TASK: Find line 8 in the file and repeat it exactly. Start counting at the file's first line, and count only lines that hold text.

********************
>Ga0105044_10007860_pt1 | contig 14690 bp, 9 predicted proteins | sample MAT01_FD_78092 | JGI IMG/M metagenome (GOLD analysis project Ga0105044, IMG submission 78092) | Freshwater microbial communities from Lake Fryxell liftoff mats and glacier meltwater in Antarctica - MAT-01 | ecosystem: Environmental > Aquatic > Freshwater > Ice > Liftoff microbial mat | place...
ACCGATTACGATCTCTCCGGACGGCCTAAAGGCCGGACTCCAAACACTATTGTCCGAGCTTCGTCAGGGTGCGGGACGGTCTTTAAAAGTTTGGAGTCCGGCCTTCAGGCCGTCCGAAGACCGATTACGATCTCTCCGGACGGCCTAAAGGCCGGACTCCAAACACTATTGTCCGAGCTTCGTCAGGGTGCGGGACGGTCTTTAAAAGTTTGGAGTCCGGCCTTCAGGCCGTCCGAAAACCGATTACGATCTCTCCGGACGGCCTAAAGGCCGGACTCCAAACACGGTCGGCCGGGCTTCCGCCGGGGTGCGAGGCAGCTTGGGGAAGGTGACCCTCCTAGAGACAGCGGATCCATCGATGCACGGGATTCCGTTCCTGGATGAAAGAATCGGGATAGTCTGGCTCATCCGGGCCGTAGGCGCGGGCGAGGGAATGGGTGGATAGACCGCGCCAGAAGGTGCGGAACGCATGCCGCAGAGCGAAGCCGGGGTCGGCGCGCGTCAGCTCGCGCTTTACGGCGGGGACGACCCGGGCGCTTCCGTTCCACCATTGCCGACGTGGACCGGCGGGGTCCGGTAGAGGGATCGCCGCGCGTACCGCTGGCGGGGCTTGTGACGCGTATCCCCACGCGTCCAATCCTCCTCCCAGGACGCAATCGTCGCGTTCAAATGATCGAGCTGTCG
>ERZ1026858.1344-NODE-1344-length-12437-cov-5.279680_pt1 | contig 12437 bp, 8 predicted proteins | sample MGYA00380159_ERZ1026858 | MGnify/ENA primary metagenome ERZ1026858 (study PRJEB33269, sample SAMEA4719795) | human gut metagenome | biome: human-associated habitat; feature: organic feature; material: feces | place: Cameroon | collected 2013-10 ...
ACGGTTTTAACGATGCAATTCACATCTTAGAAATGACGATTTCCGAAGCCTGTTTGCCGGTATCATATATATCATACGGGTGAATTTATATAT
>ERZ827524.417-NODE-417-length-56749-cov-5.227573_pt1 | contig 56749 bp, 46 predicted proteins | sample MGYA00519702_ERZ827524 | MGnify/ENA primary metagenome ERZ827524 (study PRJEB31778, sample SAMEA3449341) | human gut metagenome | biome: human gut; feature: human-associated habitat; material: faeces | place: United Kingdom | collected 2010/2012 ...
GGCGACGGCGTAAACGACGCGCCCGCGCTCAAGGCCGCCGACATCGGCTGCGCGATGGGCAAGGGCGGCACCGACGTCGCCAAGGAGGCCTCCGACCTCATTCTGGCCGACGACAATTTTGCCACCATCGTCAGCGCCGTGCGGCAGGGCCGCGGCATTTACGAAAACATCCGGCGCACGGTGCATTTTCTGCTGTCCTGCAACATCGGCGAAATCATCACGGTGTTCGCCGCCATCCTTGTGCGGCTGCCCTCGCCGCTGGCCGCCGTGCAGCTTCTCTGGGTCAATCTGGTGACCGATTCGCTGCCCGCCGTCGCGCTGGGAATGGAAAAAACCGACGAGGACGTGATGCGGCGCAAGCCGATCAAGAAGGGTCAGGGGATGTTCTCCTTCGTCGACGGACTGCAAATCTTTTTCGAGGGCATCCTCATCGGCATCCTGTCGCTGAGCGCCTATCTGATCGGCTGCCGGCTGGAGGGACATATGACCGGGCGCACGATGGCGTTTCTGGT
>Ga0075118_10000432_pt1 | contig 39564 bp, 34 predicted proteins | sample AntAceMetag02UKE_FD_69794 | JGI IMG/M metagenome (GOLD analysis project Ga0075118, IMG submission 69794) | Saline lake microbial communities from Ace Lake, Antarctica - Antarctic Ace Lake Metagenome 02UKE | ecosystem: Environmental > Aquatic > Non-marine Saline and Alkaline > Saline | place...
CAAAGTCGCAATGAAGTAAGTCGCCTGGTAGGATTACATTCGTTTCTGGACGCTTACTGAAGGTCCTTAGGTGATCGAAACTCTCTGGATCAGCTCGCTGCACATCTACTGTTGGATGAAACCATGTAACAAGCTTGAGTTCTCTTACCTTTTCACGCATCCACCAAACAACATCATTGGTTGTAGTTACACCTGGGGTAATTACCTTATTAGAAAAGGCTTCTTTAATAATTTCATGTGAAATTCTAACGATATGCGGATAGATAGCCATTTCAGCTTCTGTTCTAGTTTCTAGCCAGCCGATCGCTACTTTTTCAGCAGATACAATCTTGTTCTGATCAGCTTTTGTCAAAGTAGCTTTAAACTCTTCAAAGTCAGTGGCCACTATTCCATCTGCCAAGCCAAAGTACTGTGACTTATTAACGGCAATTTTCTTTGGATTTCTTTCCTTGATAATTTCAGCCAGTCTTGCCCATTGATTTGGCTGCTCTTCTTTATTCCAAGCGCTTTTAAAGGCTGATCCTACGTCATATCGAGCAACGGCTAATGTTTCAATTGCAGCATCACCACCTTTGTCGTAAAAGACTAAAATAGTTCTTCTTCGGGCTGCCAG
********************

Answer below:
CAAAGTCGCAATGAAGTAAGTCGCCTGGTAGGATTACATTCGTTTCTGGACGCTTACTGAAGGTCCTTAGGTGATCGAAACTCTCTGGATCAGCTCGCTGCACATCTACTGTTGGATGAAACCATGTAACAAGCTTGAGTTCTCTTACCTTTTCACGCATCCACCAAACAACATCATTGGTTGTAGTTACACCTGGGGTAATTACCTTATTAGAAAAGGCTTCTTTAATAATTTCATGTGAAATTCTAACGATATGCGGATAGATAGCCATTTCAGCTTCTGTTCTAGTTTCTAGCCAGCCGATCGCTACTTTTTCAGCAGATACAATCTTGTTCTGATCAGCTTTTGTCAAAGTAGCTTTAAACTCTTCAAAGTCAGTGGCCACTATTCCATCTGCCAAGCCAAAGTACTGTGACTTATTAACGGCAATTTTCTTTGGATTTCTTTCCTTGATAATTTCAGCCAGTCTTGCCCATTGATTTGGCTGCTCTTCTTTATTCCAAGCGCTTTTAAAGGCTGATCCTACGTCATATCGAGCAACGGCTAATGTTTCAATTGCAGCATCACCACCTTTGTCGTAAAAGACTAAAATAGTTCTTCTTCGGGCTGCCAG